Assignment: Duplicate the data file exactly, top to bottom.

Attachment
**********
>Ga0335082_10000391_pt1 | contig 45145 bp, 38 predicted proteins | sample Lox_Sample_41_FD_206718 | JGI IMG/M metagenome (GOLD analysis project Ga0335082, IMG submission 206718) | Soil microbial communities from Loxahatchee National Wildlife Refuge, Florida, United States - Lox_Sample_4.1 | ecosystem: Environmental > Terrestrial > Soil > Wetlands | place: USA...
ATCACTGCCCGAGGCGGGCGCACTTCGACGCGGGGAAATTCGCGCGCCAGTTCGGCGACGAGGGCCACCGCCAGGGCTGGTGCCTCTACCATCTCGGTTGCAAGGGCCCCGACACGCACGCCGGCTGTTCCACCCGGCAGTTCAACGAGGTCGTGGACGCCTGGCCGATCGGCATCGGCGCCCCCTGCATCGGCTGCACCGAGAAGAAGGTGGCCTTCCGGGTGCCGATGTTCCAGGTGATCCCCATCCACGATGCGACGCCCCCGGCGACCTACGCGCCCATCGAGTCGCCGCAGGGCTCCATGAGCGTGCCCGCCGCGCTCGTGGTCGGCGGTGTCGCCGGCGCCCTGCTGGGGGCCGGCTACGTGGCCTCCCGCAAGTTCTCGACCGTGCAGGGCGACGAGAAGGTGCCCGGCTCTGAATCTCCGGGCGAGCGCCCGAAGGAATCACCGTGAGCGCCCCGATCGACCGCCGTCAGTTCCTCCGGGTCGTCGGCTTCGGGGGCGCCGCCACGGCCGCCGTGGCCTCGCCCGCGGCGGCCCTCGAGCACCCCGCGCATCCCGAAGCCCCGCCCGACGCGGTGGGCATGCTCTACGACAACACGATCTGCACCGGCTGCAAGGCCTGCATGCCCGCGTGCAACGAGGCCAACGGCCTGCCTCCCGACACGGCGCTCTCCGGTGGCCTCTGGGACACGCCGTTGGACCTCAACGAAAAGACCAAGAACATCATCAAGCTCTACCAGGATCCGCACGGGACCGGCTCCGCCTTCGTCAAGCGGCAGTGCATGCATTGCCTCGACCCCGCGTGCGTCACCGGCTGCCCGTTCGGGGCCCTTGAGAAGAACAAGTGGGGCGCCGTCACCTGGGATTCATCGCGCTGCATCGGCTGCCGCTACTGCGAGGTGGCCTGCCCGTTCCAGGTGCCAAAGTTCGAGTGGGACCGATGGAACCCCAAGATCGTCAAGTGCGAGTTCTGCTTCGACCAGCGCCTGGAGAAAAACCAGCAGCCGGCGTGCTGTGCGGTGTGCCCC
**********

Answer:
>Ga0335082_10000391_pt1 | contig 45145 bp, 38 predicted proteins | sample Lox_Sample_41_FD_206718 | JGI IMG/M metagenome (GOLD analysis project Ga0335082, IMG submission 206718) | Soil microbial communities from Loxahatchee National Wildlife Refuge, Florida, United States - Lox_Sample_4.1 | ecosystem: Environmental > Terrestrial > Soil > Wetlands | place: USA...
ATCACTGCCCGAGGCGGGCGCACTTCGACGCGGGGAAATTCGCGCGCCAGTTCGGCGACGAGGGCCACCGCCAGGGCTGGTGCCTCTACCATCTCGGTTGCAAGGGCCCCGACACGCACGCCGGCTGTTCCACCCGGCAGTTCAACGAGGTCGTGGACGCCTGGCCGATCGGCATCGGCGCCCCCTGCATCGGCTGCACCGAGAAGAAGGTGGCCTTCCGGGTGCCGATGTTCCAGGTGATCCCCATCCACGATGCGACGCCCCCGGCGACCTACGCGCCCATCGAGTCGCCGCAGGGCTCCATGAGCGTGCCCGCCGCGCTCGTGGTCGGCGGTGTCGCCGGCGCCCTGCTGGGGGCCGGCTACGTGGCCTCCCGCAAGTTCTCGACCGTGCAGGGCGACGAGAAGGTGCCCGGCTCTGAATCTCCGGGCGAGCGCCCGAAGGAATCACCGTGAGCGCCCCGATCGACCGCCGTCAGTTCCTCCGGGTCGTCGGCTTCGGGGGCGCCGCCACGGCCGCCGTGGCCTCGCCCGCGGCGGCCCTCGAGCACCCCGCGCATCCCGAAGCCCCGCCCGACGCGGTGGGCATGCTCTACGACAACACGATCTGCACCGGCTGCAAGGCCTGCATGCCCGCGTGCAACGAGGCCAACGGCCTGCCTCCCGACACGGCGCTCTCCGGTGGCCTCTGGGACACGCCGTTGGACCTCAACGAAAAGACCAAGAACATCATCAAGCTCTACCAGGATCCGCACGGGACCGGCTCCGCCTTCGTCAAGCGGCAGTGCATGCATTGCCTCGACCCCGCGTGCGTCACCGGCTGCCCGTTCGGGGCCCTTGAGAAGAACAAGTGGGGCGCCGTCACCTGGGATTCATCGCGCTGCATCGGCTGCCGCTACTGCGAGGTGGCCTGCCCGTTCCAGGTGCCAAAGTTCGAGTGGGACCGATGGAACCCCAAGATCGTCAAGTGCGAGTTCTGCTTCGACCAGCGCCTGGAGAAAAACCAGCAGCCGGCGTGCTGTGCGGTGTGCCCC